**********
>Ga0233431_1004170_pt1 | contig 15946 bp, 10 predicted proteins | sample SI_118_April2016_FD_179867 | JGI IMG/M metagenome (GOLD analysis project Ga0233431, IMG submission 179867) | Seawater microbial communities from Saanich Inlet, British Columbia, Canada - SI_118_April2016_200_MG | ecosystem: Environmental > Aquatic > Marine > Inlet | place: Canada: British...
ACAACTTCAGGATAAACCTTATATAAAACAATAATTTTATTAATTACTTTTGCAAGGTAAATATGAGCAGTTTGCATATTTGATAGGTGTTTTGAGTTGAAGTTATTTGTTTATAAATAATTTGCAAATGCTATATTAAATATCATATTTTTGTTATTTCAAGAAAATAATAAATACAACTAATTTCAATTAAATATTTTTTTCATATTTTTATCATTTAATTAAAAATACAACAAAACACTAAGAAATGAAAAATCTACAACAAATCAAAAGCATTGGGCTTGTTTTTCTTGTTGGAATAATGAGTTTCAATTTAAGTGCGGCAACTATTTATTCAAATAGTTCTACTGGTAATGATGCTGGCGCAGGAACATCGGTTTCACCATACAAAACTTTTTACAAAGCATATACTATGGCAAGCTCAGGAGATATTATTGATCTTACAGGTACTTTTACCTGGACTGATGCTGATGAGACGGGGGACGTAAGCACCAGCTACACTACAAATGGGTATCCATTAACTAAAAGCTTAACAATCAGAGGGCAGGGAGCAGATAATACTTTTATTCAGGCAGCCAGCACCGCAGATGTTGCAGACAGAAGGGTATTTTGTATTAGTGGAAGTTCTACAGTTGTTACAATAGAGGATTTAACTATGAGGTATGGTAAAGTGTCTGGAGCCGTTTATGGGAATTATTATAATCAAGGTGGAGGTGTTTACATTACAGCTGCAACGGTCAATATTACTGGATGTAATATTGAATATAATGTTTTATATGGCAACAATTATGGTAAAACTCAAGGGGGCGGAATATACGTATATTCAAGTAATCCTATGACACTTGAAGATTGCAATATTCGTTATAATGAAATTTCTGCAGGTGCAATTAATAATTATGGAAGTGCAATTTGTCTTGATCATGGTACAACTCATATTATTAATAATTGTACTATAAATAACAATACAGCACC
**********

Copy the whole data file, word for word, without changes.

>Ga0233431_1004170_pt1 | contig 15946 bp, 10 predicted proteins | sample SI_118_April2016_FD_179867 | JGI IMG/M metagenome (GOLD analysis project Ga0233431, IMG submission 179867) | Seawater microbial communities from Saanich Inlet, British Columbia, Canada - SI_118_April2016_200_MG | ecosystem: Environmental > Aquatic > Marine > Inlet | place: Canada: British...
ACAACTTCAGGATAAACCTTATATAAAACAATAATTTTATTAATTACTTTTGCAAGGTAAATATGAGCAGTTTGCATATTTGATAGGTGTTTTGAGTTGAAGTTATTTGTTTATAAATAATTTGCAAATGCTATATTAAATATCATATTTTTGTTATTTCAAGAAAATAATAAATACAACTAATTTCAATTAAATATTTTTTTCATATTTTTATCATTTAATTAAAAATACAACAAAACACTAAGAAATGAAAAATCTACAACAAATCAAAAGCATTGGGCTTGTTTTTCTTGTTGGAATAATGAGTTTCAATTTAAGTGCGGCAACTATTTATTCAAATAGTTCTACTGGTAATGATGCTGGCGCAGGAACATCGGTTTCACCATACAAAACTTTTTACAAAGCATATACTATGGCAAGCTCAGGAGATATTATTGATCTTACAGGTACTTTTACCTGGACTGATGCTGATGAGACGGGGGACGTAAGCACCAGCTACACTACAAATGGGTATCCATTAACTAAAAGCTTAACAATCAGAGGGCAGGGAGCAGATAATACTTTTATTCAGGCAGCCAGCACCGCAGATGTTGCAGACAGAAGGGTATTTTGTATTAGTGGAAGTTCTACAGTTGTTACAATAGAGGATTTAACTATGAGGTATGGTAAAGTGTCTGGAGCCGTTTATGGGAATTATTATAATCAAGGTGGAGGTGTTTACATTACAGCTGCAACGGTCAATATTACTGGATGTAATATTGAATATAATGTTTTATATGGCAACAATTATGGTAAAACTCAAGGGGGCGGAATATACGTATATTCAAGTAATCCTATGACACTTGAAGATTGCAATATTCGTTATAATGAAATTTCTGCAGGTGCAATTAATAATTATGGAAGTGCAATTTGTCTTGATCATGGTACAACTCATATTATTAATAATTGTACTATAAATAACAATACAGCACC